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Art and Images in Psychiatry |

Jester With a Lute

James C. Harris, MD
Arch Gen Psychiatry. 2011;68(4):338. doi:10.1001/archgenpsychiatry.2011.20.
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For April, a month when we celebrate mischief-making, we turn to Frans Hals (1580-1666). Hals' Jester With a Lute, completed in 1624-1625, depicts a jester with a merry and mischievous grin playing a melody (cover). The viewer's eyes are drawn up toward the larger-than-life-sized musician, whose body, slightly turned, elicits a sense of animated movement. The contrast of the earthy neutral background and his colorful dress make him vibrant. His fingers are precisely positioned on the lute's strings; his face expresses smug satisfaction. Is his smile a response to his attentive audience or an inner reflection on a clever jest he is about to impart? Thus, Hals evokes the viewer's curiosity as he frames the jester's joyful presence.1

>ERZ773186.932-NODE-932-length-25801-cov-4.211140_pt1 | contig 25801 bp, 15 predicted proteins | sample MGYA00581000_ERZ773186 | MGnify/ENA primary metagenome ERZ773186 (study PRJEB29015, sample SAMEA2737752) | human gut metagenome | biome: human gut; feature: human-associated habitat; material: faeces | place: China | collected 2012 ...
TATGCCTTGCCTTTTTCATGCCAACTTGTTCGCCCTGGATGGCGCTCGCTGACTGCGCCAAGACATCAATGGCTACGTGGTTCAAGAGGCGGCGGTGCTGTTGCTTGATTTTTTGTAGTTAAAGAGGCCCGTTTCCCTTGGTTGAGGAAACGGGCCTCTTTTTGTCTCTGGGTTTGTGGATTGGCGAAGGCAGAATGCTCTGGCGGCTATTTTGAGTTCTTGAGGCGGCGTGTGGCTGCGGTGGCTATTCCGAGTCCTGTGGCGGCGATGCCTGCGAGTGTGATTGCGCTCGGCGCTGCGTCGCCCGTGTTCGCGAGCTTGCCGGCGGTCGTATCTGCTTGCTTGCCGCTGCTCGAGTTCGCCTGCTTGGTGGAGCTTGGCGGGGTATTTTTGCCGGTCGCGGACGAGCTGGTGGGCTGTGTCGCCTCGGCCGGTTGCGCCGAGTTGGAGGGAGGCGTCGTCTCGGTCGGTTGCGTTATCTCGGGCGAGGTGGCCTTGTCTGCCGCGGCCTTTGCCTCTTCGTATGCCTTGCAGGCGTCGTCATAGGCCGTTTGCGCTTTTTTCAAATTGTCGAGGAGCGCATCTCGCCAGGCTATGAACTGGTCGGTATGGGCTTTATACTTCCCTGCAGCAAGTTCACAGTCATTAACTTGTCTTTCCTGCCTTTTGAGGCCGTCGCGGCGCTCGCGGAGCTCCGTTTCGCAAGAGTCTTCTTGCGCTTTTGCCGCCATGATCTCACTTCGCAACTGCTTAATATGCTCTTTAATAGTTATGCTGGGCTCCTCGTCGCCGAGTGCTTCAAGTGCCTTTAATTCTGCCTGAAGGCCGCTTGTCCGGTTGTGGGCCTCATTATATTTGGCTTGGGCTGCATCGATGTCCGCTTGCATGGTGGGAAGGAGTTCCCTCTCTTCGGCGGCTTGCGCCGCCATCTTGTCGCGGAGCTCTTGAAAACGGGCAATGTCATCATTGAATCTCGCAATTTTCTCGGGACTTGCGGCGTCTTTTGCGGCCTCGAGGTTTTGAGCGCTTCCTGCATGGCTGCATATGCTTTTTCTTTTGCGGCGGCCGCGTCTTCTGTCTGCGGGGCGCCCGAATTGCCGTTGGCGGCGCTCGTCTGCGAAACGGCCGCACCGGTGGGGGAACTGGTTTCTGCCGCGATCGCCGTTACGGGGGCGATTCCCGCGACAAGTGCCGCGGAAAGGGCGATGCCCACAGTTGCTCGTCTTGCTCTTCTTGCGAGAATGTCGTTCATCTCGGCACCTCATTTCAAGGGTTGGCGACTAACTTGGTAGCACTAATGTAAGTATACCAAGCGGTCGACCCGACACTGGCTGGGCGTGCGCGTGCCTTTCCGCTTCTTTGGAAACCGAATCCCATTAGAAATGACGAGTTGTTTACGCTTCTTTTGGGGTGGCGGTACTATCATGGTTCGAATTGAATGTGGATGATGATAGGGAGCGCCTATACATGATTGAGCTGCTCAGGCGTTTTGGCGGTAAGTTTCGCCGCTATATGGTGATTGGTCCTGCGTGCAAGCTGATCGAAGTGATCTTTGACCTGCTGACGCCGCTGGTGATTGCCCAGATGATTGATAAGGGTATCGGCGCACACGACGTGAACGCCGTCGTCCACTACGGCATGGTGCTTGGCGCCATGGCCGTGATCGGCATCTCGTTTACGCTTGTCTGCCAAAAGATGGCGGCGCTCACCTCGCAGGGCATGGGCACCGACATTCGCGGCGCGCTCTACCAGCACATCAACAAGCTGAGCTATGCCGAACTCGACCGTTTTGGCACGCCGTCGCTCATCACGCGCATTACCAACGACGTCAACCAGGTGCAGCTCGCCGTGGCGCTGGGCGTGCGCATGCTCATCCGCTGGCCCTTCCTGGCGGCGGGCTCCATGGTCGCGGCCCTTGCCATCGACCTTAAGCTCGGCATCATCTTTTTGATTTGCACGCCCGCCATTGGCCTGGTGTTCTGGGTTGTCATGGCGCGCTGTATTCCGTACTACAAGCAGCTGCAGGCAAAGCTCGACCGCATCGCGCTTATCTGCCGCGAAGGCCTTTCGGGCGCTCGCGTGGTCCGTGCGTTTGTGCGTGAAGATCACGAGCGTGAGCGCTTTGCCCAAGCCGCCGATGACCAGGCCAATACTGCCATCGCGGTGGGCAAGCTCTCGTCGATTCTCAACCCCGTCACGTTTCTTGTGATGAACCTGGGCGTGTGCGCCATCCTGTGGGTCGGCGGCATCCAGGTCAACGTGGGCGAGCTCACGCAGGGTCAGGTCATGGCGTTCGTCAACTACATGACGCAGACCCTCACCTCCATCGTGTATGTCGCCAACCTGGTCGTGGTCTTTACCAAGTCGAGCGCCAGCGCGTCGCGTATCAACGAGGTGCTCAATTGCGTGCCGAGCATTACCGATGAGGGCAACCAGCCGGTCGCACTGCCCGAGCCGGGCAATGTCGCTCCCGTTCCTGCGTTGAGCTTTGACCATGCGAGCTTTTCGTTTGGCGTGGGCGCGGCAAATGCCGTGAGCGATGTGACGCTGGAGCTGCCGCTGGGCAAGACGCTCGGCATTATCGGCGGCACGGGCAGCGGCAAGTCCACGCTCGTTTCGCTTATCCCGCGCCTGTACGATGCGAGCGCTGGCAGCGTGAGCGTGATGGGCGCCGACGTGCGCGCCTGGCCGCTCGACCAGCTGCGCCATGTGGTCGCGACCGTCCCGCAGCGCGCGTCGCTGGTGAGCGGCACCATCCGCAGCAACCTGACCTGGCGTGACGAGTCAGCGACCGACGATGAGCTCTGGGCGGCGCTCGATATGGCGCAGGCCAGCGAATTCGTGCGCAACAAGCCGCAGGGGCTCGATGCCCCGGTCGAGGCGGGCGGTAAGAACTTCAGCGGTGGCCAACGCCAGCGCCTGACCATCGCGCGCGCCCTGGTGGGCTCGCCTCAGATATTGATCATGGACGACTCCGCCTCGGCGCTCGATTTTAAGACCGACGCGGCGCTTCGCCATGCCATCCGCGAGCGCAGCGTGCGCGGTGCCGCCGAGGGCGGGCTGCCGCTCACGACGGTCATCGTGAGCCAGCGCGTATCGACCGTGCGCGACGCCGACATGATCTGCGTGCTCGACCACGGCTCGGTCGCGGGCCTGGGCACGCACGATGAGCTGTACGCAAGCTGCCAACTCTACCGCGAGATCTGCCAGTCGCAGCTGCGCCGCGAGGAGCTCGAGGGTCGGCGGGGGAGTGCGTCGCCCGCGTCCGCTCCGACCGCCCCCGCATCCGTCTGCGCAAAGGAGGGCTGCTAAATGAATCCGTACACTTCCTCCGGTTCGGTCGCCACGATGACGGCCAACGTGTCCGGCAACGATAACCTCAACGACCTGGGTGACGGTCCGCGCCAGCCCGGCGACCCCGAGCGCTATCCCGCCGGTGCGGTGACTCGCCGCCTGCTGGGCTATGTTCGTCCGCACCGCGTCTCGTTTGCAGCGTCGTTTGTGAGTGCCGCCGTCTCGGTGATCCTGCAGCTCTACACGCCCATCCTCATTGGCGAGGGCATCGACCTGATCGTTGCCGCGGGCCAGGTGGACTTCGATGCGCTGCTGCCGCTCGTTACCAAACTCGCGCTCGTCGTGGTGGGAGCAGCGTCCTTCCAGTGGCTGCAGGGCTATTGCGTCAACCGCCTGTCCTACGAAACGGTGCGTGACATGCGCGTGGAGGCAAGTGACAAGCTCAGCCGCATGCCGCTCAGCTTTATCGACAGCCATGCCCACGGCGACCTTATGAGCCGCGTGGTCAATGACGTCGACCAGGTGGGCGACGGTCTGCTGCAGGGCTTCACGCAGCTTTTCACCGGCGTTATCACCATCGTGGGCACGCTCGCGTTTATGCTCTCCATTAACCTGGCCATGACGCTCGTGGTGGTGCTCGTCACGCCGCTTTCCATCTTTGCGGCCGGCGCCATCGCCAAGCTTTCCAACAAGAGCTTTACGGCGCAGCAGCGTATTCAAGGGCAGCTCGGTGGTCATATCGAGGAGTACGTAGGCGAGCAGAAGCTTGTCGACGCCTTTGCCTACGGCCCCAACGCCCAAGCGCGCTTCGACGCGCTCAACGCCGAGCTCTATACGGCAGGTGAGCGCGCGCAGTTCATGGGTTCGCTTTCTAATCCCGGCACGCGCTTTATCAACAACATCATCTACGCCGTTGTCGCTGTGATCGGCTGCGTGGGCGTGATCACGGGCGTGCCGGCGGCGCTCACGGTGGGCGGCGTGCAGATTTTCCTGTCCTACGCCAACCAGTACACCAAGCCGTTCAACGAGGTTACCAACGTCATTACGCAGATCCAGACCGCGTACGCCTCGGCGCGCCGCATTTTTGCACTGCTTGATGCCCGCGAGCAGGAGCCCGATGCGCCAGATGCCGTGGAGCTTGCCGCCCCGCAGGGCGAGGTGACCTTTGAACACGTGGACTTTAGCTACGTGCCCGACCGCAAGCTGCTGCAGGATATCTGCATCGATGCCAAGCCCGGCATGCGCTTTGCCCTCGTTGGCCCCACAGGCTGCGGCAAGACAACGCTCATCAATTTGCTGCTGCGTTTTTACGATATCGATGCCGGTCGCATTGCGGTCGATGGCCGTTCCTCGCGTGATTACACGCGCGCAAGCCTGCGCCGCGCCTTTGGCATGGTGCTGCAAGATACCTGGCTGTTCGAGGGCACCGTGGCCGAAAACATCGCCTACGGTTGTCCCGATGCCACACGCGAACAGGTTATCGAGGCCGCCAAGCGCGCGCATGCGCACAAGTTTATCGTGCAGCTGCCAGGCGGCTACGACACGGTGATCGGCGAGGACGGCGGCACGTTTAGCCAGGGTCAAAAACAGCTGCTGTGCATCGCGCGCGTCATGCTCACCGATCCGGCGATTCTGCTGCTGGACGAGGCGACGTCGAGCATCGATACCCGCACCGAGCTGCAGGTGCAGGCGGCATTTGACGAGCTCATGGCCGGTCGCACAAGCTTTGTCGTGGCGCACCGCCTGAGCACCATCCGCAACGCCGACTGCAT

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Frans Hals (1580-1666), Dutch. Jester With a Lute, 1624-1625. Oil on canvas, 70 × 62 cm (27.56 × 24.41 in). Louvre, Paris, France (http://www.louvre.fr). Photo credit: Peter Willi/The Bridgeman Art Library International, New York, New York.

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Jan Matejko (1838-1893), Polish. The Court Jester Stańczyk (1480-1560) Receives News of the Loss of Smolensk (1514), During a Ball at Queen Bona's Court, 1862. Oil on canvas, 120 × 88 cm (47.24 × 34.65 in). National Museum, Warsaw (http://www.ddg.art.pl/nm/collections/arts/14.stanczyk.html). Photo credit: Erich Lessing/Art Resource, New York, New York.

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